Heinrich Zschokke

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Heinrich Zschokke.

Johann Heinrich Daniel Zschokke (22 March 1771 – 27 June 1848) was a German, later Swiss, author and reformer. Most of his life was spent, and most of his reputation earned, in Switzerland. He had an extensive civil service career, and wrote histories, fiction and other works which were widely known.


Youth and early career in Prussia[edit]

Born in Magdeburg, Prussia, he was educated at the monasterial (Kloster) school and at the Altstädter Gymnasium there. He ran away from school at 17,[1] and spent some time as playwright with a company of strolling actors. Later, he studied philosophy, theology and history at the University of Frankfurt (Oder), where in 1792 he established himself as a Privatdozent.[2]

While a Privatdozent, Zschokke created a sensation by publishing the extravagant novel, Abällino, der grosse Bandit (1793; subsequently also dramatized), modelled on Schiller's Die Räuber, and the melodramatic tragedy Julius von Sassen (1796).[2]

Move to Switzerland[edit]

The Prussian government declined to make him a full professor, and in 1796 Zschokke settled in Switzerland, where he conducted an educational institution in the castle of Reichenau. The authorities of Graubünden granted him citizenship, and in 1798 he published his Geschichte des Freistaates der drei Bünde im hohen Rätien (Rhaetia). The political disturbances of this year compelled him to close his institution.[2]

Civil service[edit]

He was, however, sent as a deputy to Aarau, where he was appointed president of the educational department. Soon afterward, the Helvetic executive directory sent him as government commissioner to Unterwalden for the purpose of restoring tranquility.[3] His authority was ultimately extended over the cantons of Uri, Schwyz and Zug. Zschokke distinguished himself by the vigour of his administration and by the enthusiasm with which he devoted himself to the interests of the poorer classes of the community. In 1800, he reorganized the institutions of the Italian cantons and was appointed lieutenant-governor of the canton of Basel.[2]

Zschokke retired from public life when the central government at Bern proposed to re-establish the federal system, but after the changes effected by Napoleon Bonaparte he entered the service of the canton of Aargau, with which he remained connected.[2]


While Zschokke appeared as one of the most distinguished and energetic public men in Switzerland, he still found time to cultivate his favorite literary pursuits, and it is chiefly by his numerous writings, historical and fictitious, that he became known to the world at large.[3] In 1801, he attracted attention by his Geschichte vom Kampfe und Untergange der schweizerischen Berg- und Wald-Kantone. Through his popular Schweizerbote (Swiss Messenger),[3] the publication of which began in 1804, he exercised a wholesome influence on public affairs; and the like may be said of his Miscellen für die neueste Weltkunde, issued from 1807 to 1813. In 1811 he also started a monthly periodical, the Erheiterungen. In addition to his 1801 work, he wrote various other historical works, among which are Ueberlieferungen zur Geschichte unserer Zeit (Contributions to the History of Our Time, 1811–27) and Des Schweizerlandes Geschichte für das Schweizervolk (History of Switzerland for the Swiss People, 1822, 8th ed. 1849).[2]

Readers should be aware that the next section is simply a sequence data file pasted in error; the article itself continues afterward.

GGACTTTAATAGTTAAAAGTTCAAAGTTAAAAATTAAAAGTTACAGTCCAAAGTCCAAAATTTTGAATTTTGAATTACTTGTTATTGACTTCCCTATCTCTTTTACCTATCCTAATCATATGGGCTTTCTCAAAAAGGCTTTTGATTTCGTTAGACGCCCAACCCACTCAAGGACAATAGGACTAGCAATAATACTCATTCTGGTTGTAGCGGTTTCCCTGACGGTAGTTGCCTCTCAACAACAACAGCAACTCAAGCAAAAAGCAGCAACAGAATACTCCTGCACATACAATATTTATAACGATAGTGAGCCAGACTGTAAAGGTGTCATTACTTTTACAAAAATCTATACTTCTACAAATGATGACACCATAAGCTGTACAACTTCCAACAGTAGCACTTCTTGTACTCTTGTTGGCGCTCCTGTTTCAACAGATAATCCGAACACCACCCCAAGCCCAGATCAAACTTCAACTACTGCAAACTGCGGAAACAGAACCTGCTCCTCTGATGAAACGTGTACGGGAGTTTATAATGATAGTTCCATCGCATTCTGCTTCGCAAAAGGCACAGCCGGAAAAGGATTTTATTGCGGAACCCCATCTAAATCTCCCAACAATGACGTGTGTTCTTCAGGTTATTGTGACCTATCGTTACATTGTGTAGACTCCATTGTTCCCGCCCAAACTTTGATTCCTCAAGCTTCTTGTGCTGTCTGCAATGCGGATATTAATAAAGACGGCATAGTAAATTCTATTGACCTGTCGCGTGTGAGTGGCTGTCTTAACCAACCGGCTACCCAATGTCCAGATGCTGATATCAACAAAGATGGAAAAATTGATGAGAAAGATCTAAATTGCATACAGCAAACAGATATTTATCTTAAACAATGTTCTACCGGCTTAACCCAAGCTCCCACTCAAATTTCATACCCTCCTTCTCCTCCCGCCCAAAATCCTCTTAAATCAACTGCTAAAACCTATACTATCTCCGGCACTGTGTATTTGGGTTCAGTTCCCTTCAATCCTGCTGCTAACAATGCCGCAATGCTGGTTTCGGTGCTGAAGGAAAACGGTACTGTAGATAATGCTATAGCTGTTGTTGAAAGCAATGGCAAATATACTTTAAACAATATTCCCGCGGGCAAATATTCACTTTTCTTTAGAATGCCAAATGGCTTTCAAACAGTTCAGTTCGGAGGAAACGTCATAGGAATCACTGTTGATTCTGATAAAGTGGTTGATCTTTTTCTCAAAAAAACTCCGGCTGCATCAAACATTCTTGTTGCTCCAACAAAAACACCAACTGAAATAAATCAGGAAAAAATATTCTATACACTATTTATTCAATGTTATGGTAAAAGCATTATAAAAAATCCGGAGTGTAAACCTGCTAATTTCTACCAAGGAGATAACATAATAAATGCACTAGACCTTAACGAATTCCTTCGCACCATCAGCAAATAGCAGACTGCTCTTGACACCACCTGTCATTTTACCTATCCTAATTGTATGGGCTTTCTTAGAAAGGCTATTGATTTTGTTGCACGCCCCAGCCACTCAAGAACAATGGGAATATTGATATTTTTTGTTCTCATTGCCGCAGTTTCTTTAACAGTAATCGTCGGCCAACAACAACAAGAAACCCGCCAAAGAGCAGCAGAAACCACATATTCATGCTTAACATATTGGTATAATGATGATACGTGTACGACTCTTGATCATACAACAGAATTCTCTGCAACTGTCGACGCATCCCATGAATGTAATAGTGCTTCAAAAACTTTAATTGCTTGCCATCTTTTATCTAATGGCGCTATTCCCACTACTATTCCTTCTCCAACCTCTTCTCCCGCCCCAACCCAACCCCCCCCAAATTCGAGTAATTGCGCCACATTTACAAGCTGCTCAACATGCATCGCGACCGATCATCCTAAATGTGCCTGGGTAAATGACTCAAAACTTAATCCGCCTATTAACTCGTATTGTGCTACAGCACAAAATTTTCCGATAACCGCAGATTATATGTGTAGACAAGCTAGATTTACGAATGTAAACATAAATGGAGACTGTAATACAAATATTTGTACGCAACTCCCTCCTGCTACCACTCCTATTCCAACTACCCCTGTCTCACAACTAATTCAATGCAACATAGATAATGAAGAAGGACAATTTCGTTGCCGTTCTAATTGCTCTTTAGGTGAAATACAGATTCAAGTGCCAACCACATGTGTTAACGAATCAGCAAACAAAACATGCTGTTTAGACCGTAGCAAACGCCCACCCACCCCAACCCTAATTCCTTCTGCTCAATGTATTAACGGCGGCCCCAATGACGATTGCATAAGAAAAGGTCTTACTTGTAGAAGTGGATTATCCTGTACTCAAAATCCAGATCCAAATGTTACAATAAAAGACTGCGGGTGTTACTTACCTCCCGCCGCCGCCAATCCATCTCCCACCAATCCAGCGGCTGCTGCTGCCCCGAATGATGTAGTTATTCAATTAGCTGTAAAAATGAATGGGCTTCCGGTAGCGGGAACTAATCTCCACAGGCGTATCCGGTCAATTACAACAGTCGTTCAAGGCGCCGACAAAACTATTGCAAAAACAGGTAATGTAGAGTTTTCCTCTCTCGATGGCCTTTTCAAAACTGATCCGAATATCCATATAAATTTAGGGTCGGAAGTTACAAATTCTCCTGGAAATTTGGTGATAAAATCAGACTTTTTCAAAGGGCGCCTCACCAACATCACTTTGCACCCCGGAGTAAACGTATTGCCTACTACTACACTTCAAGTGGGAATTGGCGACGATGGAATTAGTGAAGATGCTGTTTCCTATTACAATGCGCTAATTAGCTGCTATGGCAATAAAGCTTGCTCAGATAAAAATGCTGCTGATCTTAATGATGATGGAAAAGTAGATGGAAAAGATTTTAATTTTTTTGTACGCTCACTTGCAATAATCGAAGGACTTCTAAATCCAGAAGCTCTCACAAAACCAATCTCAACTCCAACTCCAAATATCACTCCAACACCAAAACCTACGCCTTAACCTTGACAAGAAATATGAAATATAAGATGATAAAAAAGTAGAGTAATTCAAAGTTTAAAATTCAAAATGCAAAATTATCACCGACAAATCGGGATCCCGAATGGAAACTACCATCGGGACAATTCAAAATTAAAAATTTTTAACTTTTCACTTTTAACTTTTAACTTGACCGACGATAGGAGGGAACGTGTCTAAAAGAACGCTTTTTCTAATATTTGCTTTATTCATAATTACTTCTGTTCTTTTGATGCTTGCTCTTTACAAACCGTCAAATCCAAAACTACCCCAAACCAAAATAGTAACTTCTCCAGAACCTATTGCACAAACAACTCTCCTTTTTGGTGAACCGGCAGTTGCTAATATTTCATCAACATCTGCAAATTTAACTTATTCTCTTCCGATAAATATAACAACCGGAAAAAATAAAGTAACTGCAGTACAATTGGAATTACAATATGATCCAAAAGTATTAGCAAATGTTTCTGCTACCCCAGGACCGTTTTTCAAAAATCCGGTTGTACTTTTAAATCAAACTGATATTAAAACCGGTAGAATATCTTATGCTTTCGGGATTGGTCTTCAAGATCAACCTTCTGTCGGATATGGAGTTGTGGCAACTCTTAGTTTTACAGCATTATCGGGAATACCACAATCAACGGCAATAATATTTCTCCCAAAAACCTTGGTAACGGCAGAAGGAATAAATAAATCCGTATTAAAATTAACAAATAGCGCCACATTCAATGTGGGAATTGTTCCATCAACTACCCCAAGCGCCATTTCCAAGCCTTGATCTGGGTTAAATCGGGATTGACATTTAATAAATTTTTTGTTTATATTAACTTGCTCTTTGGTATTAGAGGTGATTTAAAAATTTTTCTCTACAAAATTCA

Zschokke's tales, on which his literary reputation rests, are collected in several series, Bilder aus der Schweiz (Pictures from Switzerland, 5 vols., 1824–25), Ausgewählte Novellen und Dichtungen (16 vols., 1838–39). The best known are: Addrich im Moos (1794), Der Freihof von Aarau (1794), Alamontade (1802), Jonathan Frock, Clementine, Der Creole (1830), Das Goldmacherdorf (The Goldmakers' Village, 1817), and Meister Jordan (1845).[2]

In Stunden der Andacht (Hours of Devotion, 1809–1816; 27 editions in Zschokke's lifetime), which was widely read, he expounded in a rationalistic spirit the fundamental principles of religion and morality. Eine Selbstschau (1842) is a kind of autobiography.[2]

According to the 1911 Encyclopædia Britannica, "Zschokke was not a great original writer, but he secured an eminent place in the literature of his time by his enthusiasm for modern ideas in politics and religion, by the sound, practical judgment displayed in his works, and by the energy and lucidity of his style."[2]

An edition of Zschokke's selected works, in forty volumes, was issued in 1824–28. In 1851–54 an edition in thirty-five volumes was published. A new edition of the Novellen was published by A. Vögtlin in twelve volumes (1904).[2]

Later life[edit]

In his later years, Zschokke traveled regularly to Überlingen am Bodensee to enjoy the waters at the city's spa;[4] he died at his country house of Blumenhalde on the Aar.


  1. ^ Gilman, D. C.; Peck, H. T.; Colby, F. M., eds. (1905). "Zschokke, Heinrich" . New International Encyclopedia (1st ed.). New York: Dodd, Mead.
  2. ^ a b c d e f g h i j  One or more of the preceding sentences incorporates text from a publication now in the public domainChisholm, Hugh, ed. (1911). "Zschokke, Johann Heinrich Daniel". Encyclopædia Britannica. Vol. 28 (11th ed.). Cambridge University Press. p. 1046.
  3. ^ a b c Rines, George Edwin, ed. (1920). "Zschokke, Johann Heinrich Daniel" . Encyclopedia Americana.
  4. ^ Alfons Semler, Überlingen: Bilder aus der Geschichte einer kleine Reichsstadt, Singen, 1949, p. 173.

Further reading[edit]

  • Keller, Beiträge zur politischen Thätigkeit Zschokkes (Aarau, 1887)
  • Wernly, Vater Heinrich Zschokke (Aarau, 1894)
  • M. Schneiderreit, Zschokke, seine Weltanschauung und Lebensweisheit (1904)

In addition to Wernly's work, there are biographies of Zschokke by E. Münch (1831), Emil Zschokke (3rd ed. 1876), and R. Sauerländer (Aarau, 1884).

External links[edit]